The conventional wisdom states that stock markets always outperform gold. Stocks are vibrant and growing, always making great gains. Gold is static and fixed, doesn’t pay dividends, and just sits there like a rock. Conventional thinking says that you won’t lose money investing in gold, but you’ll lose out on great gains. Is that true?

On August 15, 1971 President Nixon closed the gold window, severing the last official link between the dollar and gold. From then on, world governments would no longer attempt to fix the dollar price of gold. Gold would be allowed to float freely, traded like any other asset. And yet, for much of the time since then, gold has been denigrated as an investment asset. Is that because of its performance?

The Dow Jones closed on August 15, 1971 at 888.95 points, while the S&P 500 closed at 98.76 points. At current market prices, which are near all-time highs, that means that the Dow Jones has seen annualized gains of 7.44% since then, while the S&P 500 has seen annualized gains of 7.49%. And gold? Its annualized gains since then have been 7.75%, and gold is still well off its all-time highs. So much for gold not helping investors make great gains.

The results over the past two decades have been even more stark. The Dow Jones closed the first trading day of 2001 at 10,646.15 points, while the S&P 500 closed at 1,335.63 points. Gold was trading for $268 an ounce. Since then, the annualized gains for the Dow and the S&P 500 have been 5.00% and 4.32% respectively, while gold’s annualized gains have been 9.4%. That means gold has more than doubled the performance of the S&P 500, and nearly doubled the performance of the Dow Jones. That’s pretty impressive.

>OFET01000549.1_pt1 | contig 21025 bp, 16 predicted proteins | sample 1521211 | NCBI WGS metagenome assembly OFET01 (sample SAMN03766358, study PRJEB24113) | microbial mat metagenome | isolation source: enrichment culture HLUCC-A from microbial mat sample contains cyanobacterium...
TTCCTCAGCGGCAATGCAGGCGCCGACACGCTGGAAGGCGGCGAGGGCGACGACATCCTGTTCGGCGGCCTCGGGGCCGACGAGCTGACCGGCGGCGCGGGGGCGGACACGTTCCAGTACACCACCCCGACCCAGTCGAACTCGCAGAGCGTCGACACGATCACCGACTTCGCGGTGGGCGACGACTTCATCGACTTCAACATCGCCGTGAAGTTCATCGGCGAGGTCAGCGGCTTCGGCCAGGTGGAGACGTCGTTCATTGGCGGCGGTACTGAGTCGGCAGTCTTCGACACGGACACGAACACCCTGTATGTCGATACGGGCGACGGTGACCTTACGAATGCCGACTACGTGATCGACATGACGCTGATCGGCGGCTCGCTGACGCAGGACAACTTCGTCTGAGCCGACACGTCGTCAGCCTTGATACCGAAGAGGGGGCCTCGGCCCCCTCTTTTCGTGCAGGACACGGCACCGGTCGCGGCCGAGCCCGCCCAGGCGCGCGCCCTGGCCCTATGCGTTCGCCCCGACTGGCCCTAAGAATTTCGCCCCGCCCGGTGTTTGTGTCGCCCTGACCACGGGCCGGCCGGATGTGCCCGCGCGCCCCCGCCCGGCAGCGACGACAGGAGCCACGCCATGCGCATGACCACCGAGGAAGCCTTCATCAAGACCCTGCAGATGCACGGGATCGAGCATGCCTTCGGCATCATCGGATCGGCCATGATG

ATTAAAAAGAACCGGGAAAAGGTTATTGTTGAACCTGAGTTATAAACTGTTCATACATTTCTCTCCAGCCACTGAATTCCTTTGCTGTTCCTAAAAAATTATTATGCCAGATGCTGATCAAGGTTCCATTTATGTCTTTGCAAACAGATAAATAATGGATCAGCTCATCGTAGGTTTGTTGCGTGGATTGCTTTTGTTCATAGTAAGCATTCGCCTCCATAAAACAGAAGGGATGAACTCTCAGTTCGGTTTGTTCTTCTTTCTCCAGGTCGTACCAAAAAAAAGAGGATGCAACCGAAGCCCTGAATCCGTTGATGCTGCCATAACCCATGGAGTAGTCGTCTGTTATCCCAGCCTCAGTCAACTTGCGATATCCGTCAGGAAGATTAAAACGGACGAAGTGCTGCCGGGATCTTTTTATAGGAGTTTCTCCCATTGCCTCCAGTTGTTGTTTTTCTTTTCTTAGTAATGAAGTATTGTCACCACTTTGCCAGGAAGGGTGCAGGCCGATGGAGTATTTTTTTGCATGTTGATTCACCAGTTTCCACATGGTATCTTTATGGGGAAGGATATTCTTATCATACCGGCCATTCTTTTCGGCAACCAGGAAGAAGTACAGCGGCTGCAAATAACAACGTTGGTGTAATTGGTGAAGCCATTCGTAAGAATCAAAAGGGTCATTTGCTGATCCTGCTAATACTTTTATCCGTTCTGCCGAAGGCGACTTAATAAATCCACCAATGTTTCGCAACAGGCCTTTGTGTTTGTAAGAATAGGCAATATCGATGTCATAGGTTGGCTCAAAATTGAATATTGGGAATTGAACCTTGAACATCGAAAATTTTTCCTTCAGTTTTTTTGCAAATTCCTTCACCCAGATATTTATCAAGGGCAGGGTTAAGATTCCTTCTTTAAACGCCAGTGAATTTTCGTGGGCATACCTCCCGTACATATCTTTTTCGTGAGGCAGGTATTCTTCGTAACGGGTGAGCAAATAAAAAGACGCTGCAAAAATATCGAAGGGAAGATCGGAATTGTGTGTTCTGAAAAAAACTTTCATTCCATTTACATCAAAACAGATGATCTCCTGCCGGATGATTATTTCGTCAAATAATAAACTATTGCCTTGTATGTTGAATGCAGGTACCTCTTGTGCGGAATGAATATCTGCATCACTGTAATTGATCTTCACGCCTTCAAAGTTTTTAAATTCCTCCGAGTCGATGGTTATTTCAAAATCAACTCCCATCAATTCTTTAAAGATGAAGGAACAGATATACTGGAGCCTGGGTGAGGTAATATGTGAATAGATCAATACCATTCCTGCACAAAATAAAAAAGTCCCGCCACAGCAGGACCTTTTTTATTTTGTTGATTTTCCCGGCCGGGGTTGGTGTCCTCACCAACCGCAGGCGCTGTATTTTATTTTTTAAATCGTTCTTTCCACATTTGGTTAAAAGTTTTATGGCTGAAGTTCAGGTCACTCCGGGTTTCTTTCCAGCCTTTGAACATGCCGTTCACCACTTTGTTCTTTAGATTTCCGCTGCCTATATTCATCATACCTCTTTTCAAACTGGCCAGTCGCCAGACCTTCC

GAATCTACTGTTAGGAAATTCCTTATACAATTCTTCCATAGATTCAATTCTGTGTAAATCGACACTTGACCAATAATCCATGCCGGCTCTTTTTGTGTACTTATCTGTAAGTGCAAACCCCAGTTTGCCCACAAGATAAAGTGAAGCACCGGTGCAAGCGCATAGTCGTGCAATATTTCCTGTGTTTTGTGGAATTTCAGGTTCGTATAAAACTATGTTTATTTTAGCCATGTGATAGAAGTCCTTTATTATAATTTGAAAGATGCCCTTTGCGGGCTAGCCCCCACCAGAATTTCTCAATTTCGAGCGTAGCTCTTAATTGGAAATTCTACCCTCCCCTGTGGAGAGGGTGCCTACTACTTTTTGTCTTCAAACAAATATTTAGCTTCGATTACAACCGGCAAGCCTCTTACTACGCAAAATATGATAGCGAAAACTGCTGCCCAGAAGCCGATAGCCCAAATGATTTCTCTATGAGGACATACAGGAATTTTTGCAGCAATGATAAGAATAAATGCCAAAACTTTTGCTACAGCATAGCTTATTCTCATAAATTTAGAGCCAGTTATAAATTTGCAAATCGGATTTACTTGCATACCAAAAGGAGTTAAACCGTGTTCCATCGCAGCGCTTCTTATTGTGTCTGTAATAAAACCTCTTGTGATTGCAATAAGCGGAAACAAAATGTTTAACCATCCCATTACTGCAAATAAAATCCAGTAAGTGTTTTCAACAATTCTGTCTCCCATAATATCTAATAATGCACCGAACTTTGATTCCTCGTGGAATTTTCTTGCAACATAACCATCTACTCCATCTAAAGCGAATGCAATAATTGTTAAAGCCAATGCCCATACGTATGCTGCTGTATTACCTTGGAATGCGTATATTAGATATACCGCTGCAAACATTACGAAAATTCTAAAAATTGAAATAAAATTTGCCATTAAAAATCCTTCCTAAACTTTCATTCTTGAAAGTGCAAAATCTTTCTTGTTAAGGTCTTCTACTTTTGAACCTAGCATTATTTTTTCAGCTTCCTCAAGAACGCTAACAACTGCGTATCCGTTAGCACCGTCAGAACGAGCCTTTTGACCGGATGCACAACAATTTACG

As every investor knows, past performance is no guarantee of future performance. But many investors only pay lip service to that rule, preferring to ignore it when it comes to stocks. That’s why so many investors have seen poor returns over the past 20 years. They assumed that stocks would repeat their performance of the ‘80s and ‘90s, making huge gains, and they assumed that gold would just stagnate. My, how the tables have turned.

If you have 5, 10, or 20 years until you expect to draw on your retirement savings, how do you expect your investments to perform in that time? Do you expect a return to the bull market of the ‘80s and ‘90s? Or are you concerned that the massive increase in debt throughout the economy will weigh on stock market gains and allow gold to continue outperforming stock markets?

Investors who chose gold 20 years ago look back thankfully now at the foresight they had. And many are probably wishing that they had invested even more in gold. The prospects for gold continue to look bright, while the outlook for stocks looks set to diminish even further. With a looming stock market correction around the corner, stocks are set to plummet, while gold is set to make a big run.

Do you want to look back 5 or 10 years from now and wish that you had invested in gold? Don’t let that happen to you. Protect your assets and give yourself the opportunity to make good investment gains too by investing in gold today.

Trevor Gerszt is America's Gold IRA Expert, CEO of Goldco Precious Metals, and holds a position on the Los Angeles board of the Better Business Bureau.

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Conventional investing wisdom for the past several decades has posited that stocks are the best asset to invest in if you want to make the most investment gains; bonds are the best asset to diversify your portfolio, while still allowing for gains; and gold is the best asset...
finance, gold, stocks, investing
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2020-39-30
Thursday, 30 January 2020 05:39 PM